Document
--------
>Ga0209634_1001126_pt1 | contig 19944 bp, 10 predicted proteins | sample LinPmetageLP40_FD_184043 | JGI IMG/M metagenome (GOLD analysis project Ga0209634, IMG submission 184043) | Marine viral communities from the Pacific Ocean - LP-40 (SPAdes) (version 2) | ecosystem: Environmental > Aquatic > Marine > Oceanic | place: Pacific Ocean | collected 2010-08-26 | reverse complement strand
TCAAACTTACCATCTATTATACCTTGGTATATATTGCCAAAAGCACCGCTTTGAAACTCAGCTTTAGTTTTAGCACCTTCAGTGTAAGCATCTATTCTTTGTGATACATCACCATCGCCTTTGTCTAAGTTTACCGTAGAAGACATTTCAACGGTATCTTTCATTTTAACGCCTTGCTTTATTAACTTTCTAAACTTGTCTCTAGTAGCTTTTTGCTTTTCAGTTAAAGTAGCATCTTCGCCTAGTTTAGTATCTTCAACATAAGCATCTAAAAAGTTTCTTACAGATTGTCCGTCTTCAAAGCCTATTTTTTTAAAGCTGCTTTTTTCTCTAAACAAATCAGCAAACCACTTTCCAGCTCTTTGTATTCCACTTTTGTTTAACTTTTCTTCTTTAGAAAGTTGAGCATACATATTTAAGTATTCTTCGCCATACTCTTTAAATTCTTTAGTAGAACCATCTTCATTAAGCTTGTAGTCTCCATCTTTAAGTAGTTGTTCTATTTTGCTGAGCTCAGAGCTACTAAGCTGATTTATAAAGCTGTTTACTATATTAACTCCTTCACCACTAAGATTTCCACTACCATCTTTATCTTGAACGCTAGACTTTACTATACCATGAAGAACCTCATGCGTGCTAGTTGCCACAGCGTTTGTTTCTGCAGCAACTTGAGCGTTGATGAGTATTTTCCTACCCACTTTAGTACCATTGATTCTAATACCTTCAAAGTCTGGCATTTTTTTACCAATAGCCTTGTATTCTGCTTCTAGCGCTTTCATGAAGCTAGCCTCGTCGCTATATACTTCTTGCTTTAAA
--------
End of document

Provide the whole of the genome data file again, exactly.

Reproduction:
>Ga0209634_1001126_pt1 | contig 19944 bp, 10 predicted proteins | sample LinPmetageLP40_FD_184043 | JGI IMG/M metagenome (GOLD analysis project Ga0209634, IMG submission 184043) | Marine viral communities from the Pacific Ocean - LP-40 (SPAdes) (version 2) | ecosystem: Environmental > Aquatic > Marine > Oceanic | place: Pacific Ocean | collected 2010-08-26 | reverse complement strand
TCAAACTTACCATCTATTATACCTTGGTATATATTGCCAAAAGCACCGCTTTGAAACTCAGCTTTAGTTTTAGCACCTTCAGTGTAAGCATCTATTCTTTGTGATACATCACCATCGCCTTTGTCTAAGTTTACCGTAGAAGACATTTCAACGGTATCTTTCATTTTAACGCCTTGCTTTATTAACTTTCTAAACTTGTCTCTAGTAGCTTTTTGCTTTTCAGTTAAAGTAGCATCTTCGCCTAGTTTAGTATCTTCAACATAAGCATCTAAAAAGTTTCTTACAGATTGTCCGTCTTCAAAGCCTATTTTTTTAAAGCTGCTTTTTTCTCTAAACAAATCAGCAAACCACTTTCCAGCTCTTTGTATTCCACTTTTGTTTAACTTTTCTTCTTTAGAAAGTTGAGCATACATATTTAAGTATTCTTCGCCATACTCTTTAAATTCTTTAGTAGAACCATCTTCATTAAGCTTGTAGTCTCCATCTTTAAGTAGTTGTTCTATTTTGCTGAGCTCAGAGCTACTAAGCTGATTTATAAAGCTGTTTACTATATTAACTCCTTCACCACTAAGATTTCCACTACCATCTTTATCTTGAACGCTAGACTTTACTATACCATGAAGAACCTCATGCGTGCTAGTTGCCACAGCGTTTGTTTCTGCAGCAACTTGAGCGTTGATGAGTATTTTCCTACCCACTTTAGTACCATTGATTCTAATACCTTCAAAGTCTGGCATTTTTTTACCAATAGCCTTGTATTCTGCTTCTAGCGCTTTCATGAAGCTAGCCTCGTCGCTATATACTTCTTGCTTTAAA